Does The Bible Exaggerate King Solomon’s Wealth? -- By: Alan R. Millard

Journal: Bible and Spade (Second Run)
Volume: BSPADE 07:4 (Autumn 1994)
Article: Does The Bible Exaggerate King Solomon’s Wealth?
Author: Alan R. Millard


Does The Bible Exaggerate King Solomon’s Wealth?

Alan R. Millarda

Those who read the Biblical text and make a subjective judgment as to its reliability often conclude—and understandably so—gross exaggerations. The quantity of gold the Bible claims for King Solomon is simply unbelievable, even unimaginable!

Take, for example, the Jerusalem Temple that Solomon built for Israel’s God, Yahweh. Walk inside, and all you would see was gold! The walls, the ceiling, even the floors were all covered with gold.

The description in 1 Kings tells us that the interior stone-core walls were covered with cedar boards (1 Kgs 6:15). The floor was covered with planks of pine (1 Kgs 6:15). “No stone was to be seen” (1 Kgs 6:28). The wood was then completely plated with gold:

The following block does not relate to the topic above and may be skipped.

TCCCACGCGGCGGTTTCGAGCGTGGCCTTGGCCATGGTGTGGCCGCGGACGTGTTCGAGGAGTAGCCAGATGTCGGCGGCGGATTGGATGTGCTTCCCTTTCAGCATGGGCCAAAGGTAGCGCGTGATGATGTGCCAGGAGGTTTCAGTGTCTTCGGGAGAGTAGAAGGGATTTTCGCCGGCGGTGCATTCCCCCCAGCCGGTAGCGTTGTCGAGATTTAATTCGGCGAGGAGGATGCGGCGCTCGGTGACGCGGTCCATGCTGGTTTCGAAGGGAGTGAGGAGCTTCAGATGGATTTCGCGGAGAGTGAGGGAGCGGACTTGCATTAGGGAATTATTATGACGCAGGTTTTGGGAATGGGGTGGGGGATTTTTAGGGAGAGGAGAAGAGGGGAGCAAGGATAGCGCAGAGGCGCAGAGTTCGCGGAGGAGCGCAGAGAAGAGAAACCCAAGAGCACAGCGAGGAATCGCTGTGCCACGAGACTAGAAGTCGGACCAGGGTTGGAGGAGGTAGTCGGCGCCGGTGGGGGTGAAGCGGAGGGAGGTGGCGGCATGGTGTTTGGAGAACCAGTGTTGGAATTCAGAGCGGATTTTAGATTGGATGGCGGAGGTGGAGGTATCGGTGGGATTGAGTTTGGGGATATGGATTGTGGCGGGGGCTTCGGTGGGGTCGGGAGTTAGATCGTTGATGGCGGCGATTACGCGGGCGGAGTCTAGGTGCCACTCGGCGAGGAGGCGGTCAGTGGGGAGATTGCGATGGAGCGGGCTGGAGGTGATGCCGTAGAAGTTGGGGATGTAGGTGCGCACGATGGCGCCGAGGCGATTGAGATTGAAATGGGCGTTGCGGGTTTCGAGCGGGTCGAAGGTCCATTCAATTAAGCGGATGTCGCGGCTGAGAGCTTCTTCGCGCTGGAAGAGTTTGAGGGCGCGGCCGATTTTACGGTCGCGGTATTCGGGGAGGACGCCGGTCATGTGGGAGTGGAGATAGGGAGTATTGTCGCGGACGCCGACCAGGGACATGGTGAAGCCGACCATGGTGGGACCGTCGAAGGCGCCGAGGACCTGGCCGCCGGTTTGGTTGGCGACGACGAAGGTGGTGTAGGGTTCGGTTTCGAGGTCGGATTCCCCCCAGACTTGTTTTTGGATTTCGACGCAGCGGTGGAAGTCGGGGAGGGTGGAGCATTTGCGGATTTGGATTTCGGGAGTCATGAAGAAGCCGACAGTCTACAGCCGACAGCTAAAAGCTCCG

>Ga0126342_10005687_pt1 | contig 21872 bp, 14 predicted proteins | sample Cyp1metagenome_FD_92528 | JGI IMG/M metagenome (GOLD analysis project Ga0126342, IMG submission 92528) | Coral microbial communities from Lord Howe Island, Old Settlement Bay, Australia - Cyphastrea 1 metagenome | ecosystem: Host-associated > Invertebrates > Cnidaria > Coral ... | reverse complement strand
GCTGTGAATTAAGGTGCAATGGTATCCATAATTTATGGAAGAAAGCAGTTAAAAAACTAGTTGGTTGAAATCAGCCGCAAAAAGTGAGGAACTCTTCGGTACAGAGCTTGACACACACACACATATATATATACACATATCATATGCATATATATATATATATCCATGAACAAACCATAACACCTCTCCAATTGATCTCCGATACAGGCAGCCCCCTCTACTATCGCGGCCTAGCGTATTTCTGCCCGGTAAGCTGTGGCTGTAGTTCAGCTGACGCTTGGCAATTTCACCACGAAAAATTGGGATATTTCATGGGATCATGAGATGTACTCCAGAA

He overlaid the [inner sanctuary] with pure gold. .. Solomon covered the inside of the Temple with pure gold. .. He overlaid the whole interior with gold. .. He also covered the floors of both the inner and outer rooms of the Temple with gold (1 Kgs 6:20, 21, 22, 30; see also the parallel passage in 2 Chr 3:4–7).

Modern Western minds can’t envisage such a thing. J. A. Montgomery, in his standard commentary on Kings in the International Critical Commentary series, labeled the Biblical account a product “of exuberant imagination!” Montgomery allowed that perhaps the altar was plated with gold. But the whole thing? Incredible. Other writers have suggested that in reality only some of the carving on the wooden panels was picked out in gold leaf. One commentator opined that perhaps it was only gold paint that was sprayed on the walls—as if aerosol or power sprays existed 3, 000 years ago! In this way, the Bible was supposed to be made believable. In any

event, the description of the gold in Solomon’s Temple, these exegetes contend, obviously grew in the telling. As we read on in Kings, matters continue in this vein:

King Solomon made 200 large shields of hammered gold; 600 bekas of gold went into each shield. He also made 300 small shields of hammered gold, with three minas of gold in each shield. .. Then the king made a great throne inlaid with ivory and overlaid with fine gold. .. All King Solomon’s goblets were gold, and...

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